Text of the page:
More emphatic, Chloe's mouth dropped open and she pointed at her phone for Lana's benefit. "You've got to be kidding me."

"No, I understand that," Lana said, her glance darting back and forth. "I only arrange Mr. Luthor's appearance schedule. What he does in his personal time..."

"Whoa, run that by me again." Pressing a finger against her ear, Chloe bent a little at the waist, as if that would somehow improve her reception. "The SWAT team?"

When Lana took another half turn, Clark raised a hand to catch her attention, then mouthed, 'What's going on?' She shook her head in reply, disbelief narrowing her eyes. "Again, I have no comment."

"No, you send somebody to take pictures right now, but I'm going to write the story." Grinding her foot against the grass, Chloe rolled her eyes expansively, making her hand bite at the air in disgust at whoever insisted on going on and on at the other end of the line. "I said I'd be there, I'll be there. I am the original go-to girl, and I'm hanging up on you now."

Rising from his seat on the bench, Clark smiled in confusion when Chloe and Lana hung up at the same time. "What's going on?"

Chloe gathered her purse, and with an expectant look from Lana, handed hers over, too. "You'll never believe this..." Her gaze drifted toward Jonathan, and she corrected with a little shrug. "Or maybe you will. The police got a tip about a plot to kill Superman..."

Stunned as she slipped her phone back into her purse, Lana finished Chloe's sentence. "And they think Lex is involved."


Littered with yellow tape and squad cars, the street in front of Rouse's Sweet Tooth candy store had become a staging ground for the Metropolis Police Department. Cherry lights flashed, lighting up dusk blue and red strobes, making an exciting and attractive backdrop for the reporters that had gathered just on the other side of the police lines. Sirens and humming helicopter blades roared together, and occasionally, someone calling herself Sergeant Russert would bleat meaningless reassurances over a megaphone. All in all, it was a law enforcement circus.

Inside, Frankie Gigante flipped the blinds closed again, leaving them to clatter like cards being shuffled. All the color had drained from his usually sanguine face, and he set his mouth into a grimace. "Now they've got sharpshooters out there."

Lounging against a glass counter, Lex considered a jar of all day suckers. His mother had bought him one once, and he could remember the sticky, creamed-orange flavor of it if he thought hard enough. He wondered if one would stop a bullet. "Not entirely unexpected."

Mannheim paced behind the counter, and every so often, he'd punch the keys of the old-fashioned register just to make them chime. That particular blow shook the box of Schott's deadly baby dolls, and beneath all the other noise polluting the air, they started to fuss. "Somebody talked."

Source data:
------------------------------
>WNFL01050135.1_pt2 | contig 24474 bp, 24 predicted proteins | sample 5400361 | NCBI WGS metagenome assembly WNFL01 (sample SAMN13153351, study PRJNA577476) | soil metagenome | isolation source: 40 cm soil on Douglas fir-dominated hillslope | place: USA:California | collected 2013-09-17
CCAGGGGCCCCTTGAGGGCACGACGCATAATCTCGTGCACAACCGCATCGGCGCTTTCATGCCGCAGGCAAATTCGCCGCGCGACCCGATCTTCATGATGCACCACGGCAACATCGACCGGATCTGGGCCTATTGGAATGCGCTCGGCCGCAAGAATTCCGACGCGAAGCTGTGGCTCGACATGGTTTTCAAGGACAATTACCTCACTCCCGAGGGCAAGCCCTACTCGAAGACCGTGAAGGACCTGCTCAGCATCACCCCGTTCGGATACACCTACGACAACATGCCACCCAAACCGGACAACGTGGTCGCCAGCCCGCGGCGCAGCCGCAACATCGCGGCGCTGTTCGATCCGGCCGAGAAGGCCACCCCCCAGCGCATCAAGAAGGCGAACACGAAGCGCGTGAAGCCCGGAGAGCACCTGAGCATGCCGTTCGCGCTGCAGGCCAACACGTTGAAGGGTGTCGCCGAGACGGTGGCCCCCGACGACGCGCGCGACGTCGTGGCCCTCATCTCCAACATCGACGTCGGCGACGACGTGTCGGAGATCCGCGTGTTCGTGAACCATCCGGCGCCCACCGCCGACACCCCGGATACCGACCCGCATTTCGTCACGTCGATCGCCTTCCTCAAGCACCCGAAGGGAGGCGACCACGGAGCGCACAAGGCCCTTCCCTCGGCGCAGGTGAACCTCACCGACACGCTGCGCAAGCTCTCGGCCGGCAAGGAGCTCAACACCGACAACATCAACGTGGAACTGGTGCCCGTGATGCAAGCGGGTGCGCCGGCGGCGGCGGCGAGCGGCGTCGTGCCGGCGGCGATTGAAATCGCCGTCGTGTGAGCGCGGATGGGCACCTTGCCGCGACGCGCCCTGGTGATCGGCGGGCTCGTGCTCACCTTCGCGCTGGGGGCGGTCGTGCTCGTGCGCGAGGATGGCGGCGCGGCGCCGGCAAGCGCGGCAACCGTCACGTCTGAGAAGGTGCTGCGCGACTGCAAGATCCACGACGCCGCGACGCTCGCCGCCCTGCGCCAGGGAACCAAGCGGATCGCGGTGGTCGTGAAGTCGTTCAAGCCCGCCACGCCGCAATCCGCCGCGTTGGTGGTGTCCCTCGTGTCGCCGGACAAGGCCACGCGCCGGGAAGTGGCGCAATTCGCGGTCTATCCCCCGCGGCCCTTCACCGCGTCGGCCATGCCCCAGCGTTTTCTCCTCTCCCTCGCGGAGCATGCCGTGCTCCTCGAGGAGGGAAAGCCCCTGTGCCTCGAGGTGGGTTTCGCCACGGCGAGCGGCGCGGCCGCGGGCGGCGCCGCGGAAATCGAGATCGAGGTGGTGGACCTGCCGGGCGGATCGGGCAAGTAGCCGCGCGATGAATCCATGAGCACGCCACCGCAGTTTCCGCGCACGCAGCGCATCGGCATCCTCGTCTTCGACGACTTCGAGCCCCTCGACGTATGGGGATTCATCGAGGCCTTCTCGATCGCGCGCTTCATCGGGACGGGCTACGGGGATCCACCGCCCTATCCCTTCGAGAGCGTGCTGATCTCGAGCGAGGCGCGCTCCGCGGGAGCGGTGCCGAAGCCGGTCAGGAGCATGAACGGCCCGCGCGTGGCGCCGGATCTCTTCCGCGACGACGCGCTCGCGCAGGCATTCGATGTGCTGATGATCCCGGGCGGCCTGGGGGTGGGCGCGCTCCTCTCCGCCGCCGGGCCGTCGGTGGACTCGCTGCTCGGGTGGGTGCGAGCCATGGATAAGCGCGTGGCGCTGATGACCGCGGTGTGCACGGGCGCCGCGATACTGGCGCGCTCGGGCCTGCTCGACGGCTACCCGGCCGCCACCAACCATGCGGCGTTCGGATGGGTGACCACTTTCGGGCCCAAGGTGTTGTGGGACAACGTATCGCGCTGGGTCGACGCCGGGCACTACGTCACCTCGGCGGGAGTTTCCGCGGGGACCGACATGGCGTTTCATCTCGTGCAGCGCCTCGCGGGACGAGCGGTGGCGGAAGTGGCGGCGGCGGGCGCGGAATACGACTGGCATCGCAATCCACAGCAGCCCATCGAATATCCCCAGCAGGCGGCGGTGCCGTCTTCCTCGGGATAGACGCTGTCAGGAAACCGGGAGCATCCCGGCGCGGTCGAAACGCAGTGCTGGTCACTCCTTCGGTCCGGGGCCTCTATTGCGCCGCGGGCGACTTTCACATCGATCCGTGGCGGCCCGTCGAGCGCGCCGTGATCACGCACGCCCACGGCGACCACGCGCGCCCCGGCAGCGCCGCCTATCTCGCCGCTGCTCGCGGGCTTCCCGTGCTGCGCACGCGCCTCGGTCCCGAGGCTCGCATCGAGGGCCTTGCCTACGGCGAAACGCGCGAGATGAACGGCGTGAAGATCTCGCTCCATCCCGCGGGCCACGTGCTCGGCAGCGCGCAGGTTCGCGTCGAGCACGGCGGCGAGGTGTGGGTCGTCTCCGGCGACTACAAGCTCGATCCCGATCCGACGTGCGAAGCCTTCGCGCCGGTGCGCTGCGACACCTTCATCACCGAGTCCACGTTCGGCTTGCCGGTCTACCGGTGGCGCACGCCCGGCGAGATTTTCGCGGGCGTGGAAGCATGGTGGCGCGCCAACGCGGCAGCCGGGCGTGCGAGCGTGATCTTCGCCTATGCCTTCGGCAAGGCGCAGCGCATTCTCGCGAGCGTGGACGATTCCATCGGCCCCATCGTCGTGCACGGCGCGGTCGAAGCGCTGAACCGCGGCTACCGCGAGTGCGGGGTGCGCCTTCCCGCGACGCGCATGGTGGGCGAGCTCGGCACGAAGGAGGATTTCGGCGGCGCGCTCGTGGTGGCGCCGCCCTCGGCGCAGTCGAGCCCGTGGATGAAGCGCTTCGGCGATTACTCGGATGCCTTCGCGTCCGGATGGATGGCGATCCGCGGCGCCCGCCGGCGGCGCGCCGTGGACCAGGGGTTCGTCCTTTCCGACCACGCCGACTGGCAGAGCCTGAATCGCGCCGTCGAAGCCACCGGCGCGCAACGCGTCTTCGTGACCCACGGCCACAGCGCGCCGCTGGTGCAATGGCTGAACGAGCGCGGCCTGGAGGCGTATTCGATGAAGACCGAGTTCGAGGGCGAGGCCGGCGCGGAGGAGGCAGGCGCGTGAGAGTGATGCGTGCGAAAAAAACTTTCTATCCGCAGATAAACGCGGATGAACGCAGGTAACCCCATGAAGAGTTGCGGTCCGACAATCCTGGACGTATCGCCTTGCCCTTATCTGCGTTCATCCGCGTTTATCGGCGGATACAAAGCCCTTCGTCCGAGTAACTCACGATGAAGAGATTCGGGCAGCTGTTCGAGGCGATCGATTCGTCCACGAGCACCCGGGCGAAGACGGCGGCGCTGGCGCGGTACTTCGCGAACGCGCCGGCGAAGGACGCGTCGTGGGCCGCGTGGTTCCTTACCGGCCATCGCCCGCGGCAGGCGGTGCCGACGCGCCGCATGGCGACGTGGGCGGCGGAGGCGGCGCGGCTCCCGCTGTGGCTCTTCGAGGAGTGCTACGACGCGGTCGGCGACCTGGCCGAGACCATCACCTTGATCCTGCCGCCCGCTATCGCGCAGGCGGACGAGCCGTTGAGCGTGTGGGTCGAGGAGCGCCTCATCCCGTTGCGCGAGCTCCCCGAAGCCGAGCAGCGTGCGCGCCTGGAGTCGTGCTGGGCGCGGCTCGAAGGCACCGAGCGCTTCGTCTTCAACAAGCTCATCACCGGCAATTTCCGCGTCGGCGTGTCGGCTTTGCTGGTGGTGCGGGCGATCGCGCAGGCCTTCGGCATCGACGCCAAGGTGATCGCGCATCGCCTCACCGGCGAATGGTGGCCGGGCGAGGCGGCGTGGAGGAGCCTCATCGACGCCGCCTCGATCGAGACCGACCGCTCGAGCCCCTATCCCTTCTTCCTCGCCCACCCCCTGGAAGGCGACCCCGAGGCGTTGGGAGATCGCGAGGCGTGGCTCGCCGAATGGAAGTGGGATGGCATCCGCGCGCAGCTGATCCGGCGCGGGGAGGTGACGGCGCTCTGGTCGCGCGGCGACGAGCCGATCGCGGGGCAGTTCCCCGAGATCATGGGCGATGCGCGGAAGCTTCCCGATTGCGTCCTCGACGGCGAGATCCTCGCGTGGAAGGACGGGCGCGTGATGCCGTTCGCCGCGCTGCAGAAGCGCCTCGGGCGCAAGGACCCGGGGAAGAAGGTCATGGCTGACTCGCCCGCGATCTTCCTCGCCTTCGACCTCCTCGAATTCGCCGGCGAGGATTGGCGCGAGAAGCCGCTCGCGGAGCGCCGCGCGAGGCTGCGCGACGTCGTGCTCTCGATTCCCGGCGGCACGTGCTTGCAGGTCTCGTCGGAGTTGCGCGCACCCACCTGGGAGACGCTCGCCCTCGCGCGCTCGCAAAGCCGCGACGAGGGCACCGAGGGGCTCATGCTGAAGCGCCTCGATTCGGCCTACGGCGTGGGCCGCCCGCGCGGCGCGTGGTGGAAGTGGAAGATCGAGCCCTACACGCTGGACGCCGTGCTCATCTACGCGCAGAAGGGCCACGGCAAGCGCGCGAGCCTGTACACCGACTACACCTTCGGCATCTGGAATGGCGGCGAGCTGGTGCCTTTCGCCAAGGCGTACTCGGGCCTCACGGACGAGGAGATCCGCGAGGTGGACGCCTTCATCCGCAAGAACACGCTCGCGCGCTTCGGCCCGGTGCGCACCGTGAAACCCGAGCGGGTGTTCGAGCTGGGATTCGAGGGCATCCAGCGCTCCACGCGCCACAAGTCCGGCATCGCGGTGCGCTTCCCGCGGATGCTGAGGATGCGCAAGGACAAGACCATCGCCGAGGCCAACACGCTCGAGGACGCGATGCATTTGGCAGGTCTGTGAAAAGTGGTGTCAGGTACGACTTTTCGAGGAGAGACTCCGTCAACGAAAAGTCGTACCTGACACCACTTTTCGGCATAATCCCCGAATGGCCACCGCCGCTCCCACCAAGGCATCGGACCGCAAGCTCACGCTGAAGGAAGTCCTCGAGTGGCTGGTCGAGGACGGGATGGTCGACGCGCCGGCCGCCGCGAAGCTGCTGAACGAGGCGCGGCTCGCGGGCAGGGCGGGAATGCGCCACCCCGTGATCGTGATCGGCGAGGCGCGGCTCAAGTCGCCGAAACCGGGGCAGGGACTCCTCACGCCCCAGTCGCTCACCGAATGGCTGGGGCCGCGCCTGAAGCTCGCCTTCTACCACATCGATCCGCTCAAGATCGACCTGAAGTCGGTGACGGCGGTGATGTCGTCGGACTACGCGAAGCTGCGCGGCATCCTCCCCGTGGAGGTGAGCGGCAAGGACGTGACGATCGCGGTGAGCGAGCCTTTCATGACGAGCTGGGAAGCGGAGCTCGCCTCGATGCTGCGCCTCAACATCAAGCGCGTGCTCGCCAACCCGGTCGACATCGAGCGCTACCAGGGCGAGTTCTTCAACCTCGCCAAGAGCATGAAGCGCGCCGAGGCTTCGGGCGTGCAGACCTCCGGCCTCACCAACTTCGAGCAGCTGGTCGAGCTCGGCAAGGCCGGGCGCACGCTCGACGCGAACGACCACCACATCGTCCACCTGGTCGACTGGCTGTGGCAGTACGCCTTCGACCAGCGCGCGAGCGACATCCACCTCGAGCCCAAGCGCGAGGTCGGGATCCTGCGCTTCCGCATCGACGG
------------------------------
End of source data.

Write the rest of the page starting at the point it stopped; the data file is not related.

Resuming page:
"Really? What gave you that impression," Lex asked, pushing the jar across the counter with little, deliberate touches. His tie dangled like a limp weed from his neck, the first two buttons of his shirt unbuttoned. The police had cut the power to the store hours ago, and sweat shimmered on his skin.

"You think this is some kind of joke, Luthor?" Gigante peeked past the blinds again, obsessed with tallying just how many people were waiting out there for them to emerge. "I bet it was that little piece of shit mick Maguire. Never fucking trust the Irish."

"Eloquently put." Starting toward the back of the store, Lex swallowed a smile as he inspected the drink cooler. It didn't seem they were going anywhere for a while, so he slid the door open and leaned in. Breathing in the chill, Lex savored the brief respite from the stink of sweat and fear, then fished around until he found a bottle of mineral water. It wasn't Ty Nant, but it would do.

Chinging the register again, Mannheim gritted his teeth. "This is unacceptable. I'm a respectable businessman!"

"You and me both," Gigante said, going for the blinds one more time. He squinted when one of the cops turned a flood light on the window, then turned his head away from the sudden intrusion of megawatt brightness.

"And I'm running for mayor. I doubt that makes much difference to the authorities." Lex rubbed the lip of the bottle against his own, rolling it in short quarter-strokes before taking a sip. "Do you think it's a good idea to stand in front of the window?"

"Where else is he going to stand?" Mannheim took another swing at the register, jerking his hand back to shake the sting out of it. "Two steps to the left or right, and we're giving each other piggyback rides."

Gigante snapped, reaching out to grab Mannheim's wrist before he thumped the register again. "Knock it the fuck off already, you're giving me a migraine."

Lex rubbed the bottle against his throat, resting his back against the cooler. He closed his eyes, smoothing condensation over his skin, listening to the cacophony outside growing louder by the moment. While Gigante and Mannheim bickered over the harm or relative lack thereof in beating the everliving shit out of the register, Lex worked on relaxing his muscles one by one. When he finally achieved a comfortable slump, he looked them over. "I don't know about the two of you, but I pay people to deal with things like these, so I'm going to stand back here, finish my water, then surrender."